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Controlling a Coin Hopper

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Dirk the Daring

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I'm sure this project has been done many times before, but it is my first time, and my electronic skills are more than a bit rusty.

I am trying to control a coin hopper-- a device that spits out coins when activated. It is an old-style hopper, which means it has two lines for A/C 115, that power a motor that ejects coins. There is also a switch that is triggered when a coin is ejected.

So, effectively, in order to eject a coin, you turn on the power for the motor and wait for the switch to be tripped, then stop the motor.

NOW...

My setup involves a PC, and a PIC connected by a serial cable. I need to figure out how to control the motor with either the PIC or the PC (I assume the PIC, unless I'm missing something obvious)

So my first guess is to involve a relay-- to have the hopper powered off the AC lines on the PC, with an in-line relay, controlled by the PIC. The pic would then use one output line to control the relay, and one input to listen to the switch in the hopper.

This seems fairly straightforward, however, it leaves me a few questions:

* Is there an easier way to do this?
* If not, what relay would be recommended? Although I understand the
concept of a relay, I do not understand the specifics.
* Is there more to this circuit than a relay, and a bunch of wiring?

Basically, help :)

Thanks,
Mike
 

rizzo

New Member
Coin hopper

Mike,
you are right. The simplest way to do that is to use a relay.

First of all, you need to know how much current will go to the the motor, because the relay contacts will have to carry that current.
As presumably the motor is an inductive load, it is best to choose a relay with rated contact current well higher than the rated current of the motor, if you want that the contacts work reliably for a long time.
Let we make an example.
On the motor you find written “230 VA”. This means that the current will be 230 VA / 115 V = 2 A (RMS). Or, otherwise, you measure the current with a meter, and you find 2 A. (In reality, it could well be much less; this is an example).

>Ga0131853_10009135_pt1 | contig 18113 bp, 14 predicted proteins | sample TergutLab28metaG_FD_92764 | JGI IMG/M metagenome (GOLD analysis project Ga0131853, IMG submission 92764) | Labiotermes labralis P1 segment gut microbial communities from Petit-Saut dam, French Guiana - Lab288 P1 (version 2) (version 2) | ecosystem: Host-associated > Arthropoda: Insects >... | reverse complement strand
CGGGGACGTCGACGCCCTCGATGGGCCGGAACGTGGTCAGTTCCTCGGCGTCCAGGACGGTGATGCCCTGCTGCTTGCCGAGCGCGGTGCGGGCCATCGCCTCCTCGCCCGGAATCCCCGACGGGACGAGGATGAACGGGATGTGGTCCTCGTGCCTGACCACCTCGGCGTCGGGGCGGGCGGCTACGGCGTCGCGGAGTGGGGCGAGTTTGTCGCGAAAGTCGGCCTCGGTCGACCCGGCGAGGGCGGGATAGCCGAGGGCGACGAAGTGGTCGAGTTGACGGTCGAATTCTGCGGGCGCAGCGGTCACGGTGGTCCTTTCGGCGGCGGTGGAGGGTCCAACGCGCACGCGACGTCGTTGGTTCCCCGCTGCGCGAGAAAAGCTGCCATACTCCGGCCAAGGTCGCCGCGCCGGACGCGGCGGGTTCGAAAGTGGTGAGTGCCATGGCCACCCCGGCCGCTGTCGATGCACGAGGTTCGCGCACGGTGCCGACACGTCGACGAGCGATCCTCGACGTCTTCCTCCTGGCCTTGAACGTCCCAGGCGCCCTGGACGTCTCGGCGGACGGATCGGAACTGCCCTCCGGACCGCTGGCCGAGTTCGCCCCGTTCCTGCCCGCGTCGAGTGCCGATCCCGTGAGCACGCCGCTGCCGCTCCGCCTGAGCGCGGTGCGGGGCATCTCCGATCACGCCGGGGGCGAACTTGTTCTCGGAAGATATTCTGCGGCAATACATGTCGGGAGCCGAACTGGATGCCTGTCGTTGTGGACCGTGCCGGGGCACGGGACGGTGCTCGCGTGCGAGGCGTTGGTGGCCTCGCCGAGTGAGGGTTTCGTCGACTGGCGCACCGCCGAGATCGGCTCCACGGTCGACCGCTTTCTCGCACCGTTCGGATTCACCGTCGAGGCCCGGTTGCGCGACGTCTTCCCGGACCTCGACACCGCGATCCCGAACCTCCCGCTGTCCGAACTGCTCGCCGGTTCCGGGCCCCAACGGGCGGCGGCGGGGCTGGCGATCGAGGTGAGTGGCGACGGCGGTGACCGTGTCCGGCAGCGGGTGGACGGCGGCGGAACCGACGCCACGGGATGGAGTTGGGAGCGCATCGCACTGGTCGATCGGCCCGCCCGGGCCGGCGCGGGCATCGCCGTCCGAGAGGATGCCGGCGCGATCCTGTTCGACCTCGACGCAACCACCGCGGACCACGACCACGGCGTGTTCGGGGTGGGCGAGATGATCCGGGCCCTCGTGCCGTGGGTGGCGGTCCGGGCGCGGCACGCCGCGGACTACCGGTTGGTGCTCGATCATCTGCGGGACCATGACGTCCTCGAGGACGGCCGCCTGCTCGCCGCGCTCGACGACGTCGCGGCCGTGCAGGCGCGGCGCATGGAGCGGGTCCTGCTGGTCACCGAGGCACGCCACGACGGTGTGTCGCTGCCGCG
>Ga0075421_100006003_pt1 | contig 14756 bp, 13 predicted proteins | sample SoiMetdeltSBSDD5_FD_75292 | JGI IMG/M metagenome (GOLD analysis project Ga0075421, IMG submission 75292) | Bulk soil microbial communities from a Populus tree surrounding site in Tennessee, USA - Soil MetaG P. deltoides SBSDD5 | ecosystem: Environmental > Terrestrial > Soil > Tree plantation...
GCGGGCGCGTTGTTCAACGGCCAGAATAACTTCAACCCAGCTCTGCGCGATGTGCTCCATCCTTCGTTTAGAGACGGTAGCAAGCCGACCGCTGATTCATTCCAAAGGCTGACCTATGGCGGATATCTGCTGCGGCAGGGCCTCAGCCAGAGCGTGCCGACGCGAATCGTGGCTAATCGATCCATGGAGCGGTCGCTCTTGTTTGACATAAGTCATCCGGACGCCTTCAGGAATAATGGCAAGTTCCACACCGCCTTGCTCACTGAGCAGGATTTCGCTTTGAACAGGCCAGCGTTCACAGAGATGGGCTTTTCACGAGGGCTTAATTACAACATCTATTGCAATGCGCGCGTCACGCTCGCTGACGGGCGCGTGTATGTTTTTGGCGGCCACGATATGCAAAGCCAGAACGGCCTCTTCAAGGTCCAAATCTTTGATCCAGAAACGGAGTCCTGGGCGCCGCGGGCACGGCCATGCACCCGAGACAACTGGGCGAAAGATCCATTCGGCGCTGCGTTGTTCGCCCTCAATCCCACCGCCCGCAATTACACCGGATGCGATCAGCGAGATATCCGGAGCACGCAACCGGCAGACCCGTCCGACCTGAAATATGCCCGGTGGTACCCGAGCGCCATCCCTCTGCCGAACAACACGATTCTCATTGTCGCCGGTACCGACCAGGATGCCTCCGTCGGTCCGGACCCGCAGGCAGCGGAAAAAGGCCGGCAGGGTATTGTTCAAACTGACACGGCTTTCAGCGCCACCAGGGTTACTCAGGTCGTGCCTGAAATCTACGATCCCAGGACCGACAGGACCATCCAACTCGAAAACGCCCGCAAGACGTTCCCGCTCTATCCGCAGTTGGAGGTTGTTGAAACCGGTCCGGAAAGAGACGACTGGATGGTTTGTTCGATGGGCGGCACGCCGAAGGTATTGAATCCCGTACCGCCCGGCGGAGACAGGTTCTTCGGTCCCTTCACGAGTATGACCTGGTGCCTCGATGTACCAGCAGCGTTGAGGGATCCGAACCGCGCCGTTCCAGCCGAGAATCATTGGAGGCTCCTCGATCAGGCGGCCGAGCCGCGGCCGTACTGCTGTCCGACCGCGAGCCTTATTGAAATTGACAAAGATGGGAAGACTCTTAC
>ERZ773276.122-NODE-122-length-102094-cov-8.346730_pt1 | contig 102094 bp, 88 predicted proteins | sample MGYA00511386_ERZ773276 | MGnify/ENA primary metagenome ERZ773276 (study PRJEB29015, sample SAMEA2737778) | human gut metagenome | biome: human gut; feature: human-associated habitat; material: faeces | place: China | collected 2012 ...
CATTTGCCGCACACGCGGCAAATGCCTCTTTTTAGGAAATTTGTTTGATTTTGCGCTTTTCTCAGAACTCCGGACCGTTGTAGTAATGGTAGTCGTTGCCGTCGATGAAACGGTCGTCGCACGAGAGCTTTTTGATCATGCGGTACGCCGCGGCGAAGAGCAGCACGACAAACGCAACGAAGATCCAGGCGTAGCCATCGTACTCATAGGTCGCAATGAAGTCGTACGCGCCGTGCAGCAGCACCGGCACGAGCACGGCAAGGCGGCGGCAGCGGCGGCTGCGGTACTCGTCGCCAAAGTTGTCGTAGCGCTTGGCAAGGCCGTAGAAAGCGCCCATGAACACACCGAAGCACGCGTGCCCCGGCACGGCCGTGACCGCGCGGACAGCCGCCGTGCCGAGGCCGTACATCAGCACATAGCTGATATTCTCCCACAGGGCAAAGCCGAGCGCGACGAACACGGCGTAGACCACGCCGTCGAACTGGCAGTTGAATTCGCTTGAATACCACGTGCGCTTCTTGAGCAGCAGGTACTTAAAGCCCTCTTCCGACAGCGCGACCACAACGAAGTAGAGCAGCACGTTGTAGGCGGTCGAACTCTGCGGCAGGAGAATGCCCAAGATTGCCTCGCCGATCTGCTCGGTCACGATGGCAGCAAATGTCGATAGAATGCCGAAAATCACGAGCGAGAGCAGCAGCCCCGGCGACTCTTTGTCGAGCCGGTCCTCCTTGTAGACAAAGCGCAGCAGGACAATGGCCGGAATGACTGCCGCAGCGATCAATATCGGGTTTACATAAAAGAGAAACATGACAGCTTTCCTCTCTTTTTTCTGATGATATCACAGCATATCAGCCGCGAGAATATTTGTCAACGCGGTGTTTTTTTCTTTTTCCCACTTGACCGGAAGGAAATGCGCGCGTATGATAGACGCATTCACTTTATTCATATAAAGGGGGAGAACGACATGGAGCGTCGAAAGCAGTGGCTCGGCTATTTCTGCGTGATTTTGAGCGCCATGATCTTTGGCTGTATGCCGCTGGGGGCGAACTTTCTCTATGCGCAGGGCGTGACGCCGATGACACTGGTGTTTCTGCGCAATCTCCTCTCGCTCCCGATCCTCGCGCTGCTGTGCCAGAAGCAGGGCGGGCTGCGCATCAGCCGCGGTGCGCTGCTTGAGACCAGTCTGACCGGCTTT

You should then choose a relay rated for 2 A, or more, _at 115 V AC_. The current rating depends both on the working voltage and on the current being AC or DC. The same contact will be able to carry more current on less voltage, and less current on DC.
If you choose a relay with rated contact current less than is needed, it will work – at first. But the contacts will wear rapidly, and soon will malfunction.
If you choose a relay with a rated contact current more than it is needed, nothing bad happens, apart that you spend more buying the relay.
The most of the wearing happens when the contacts open; the current creates an electric arc between them, and the arc can melt or vaporize some part of the contact.
Well, an inductive load (i. e. a load that behaves partly like a coil) tends to sustain and prolonge in the time the arc. That is why I said that the rated current of the contacts should be well higher than the current effectively carried. Should I have to use a relay for a motor of, say, 2 A, I would choose a relay rated for 5 A, or, even better, 10 A.
As for the coil of the relay, you have to choose a relay with a coil voltage that you can supply. As you are using a PIC, you probably have 5 V DC at hands.
So, a coil for 5 V could do. But if the contacts must carry an heavy current, it could be that the relay is not produced with 5 V DC coil; in that case you will choose a 12 V DC coil. Most relays comes with a variety of coil voltages, an 12 V DC is very common.
You can use a 2N7000 VMOS for driving the coil (even if the relay has a coil for 5 V, probably it will need more coil current than the 25 mA a PIC can give).
The 2N7000 gate can be drived by the PIC at 5V, and the drain can carry more than 200 mA.
Don't forget to place a 1N4007 or similar diode in anti-parallel with the coil.

As you asked it: yes, there are other means to do the same thing.
One is to use a so-called “solid state relay” (basically, a triac driven by an optocoupler).
Another is to use a little relay (e. g. a reed relay with a coil for 5 V DC, directly driven by the PIC) to control a triac. The little relay gives the insulation between the AC line and teh control circuit, while the triac gives the required current to the motor. The triac turns off when the AC motor current crosses the zero, so there is no arc problem.
If you want more informations, let me know.

Best wishes

Ezio
 
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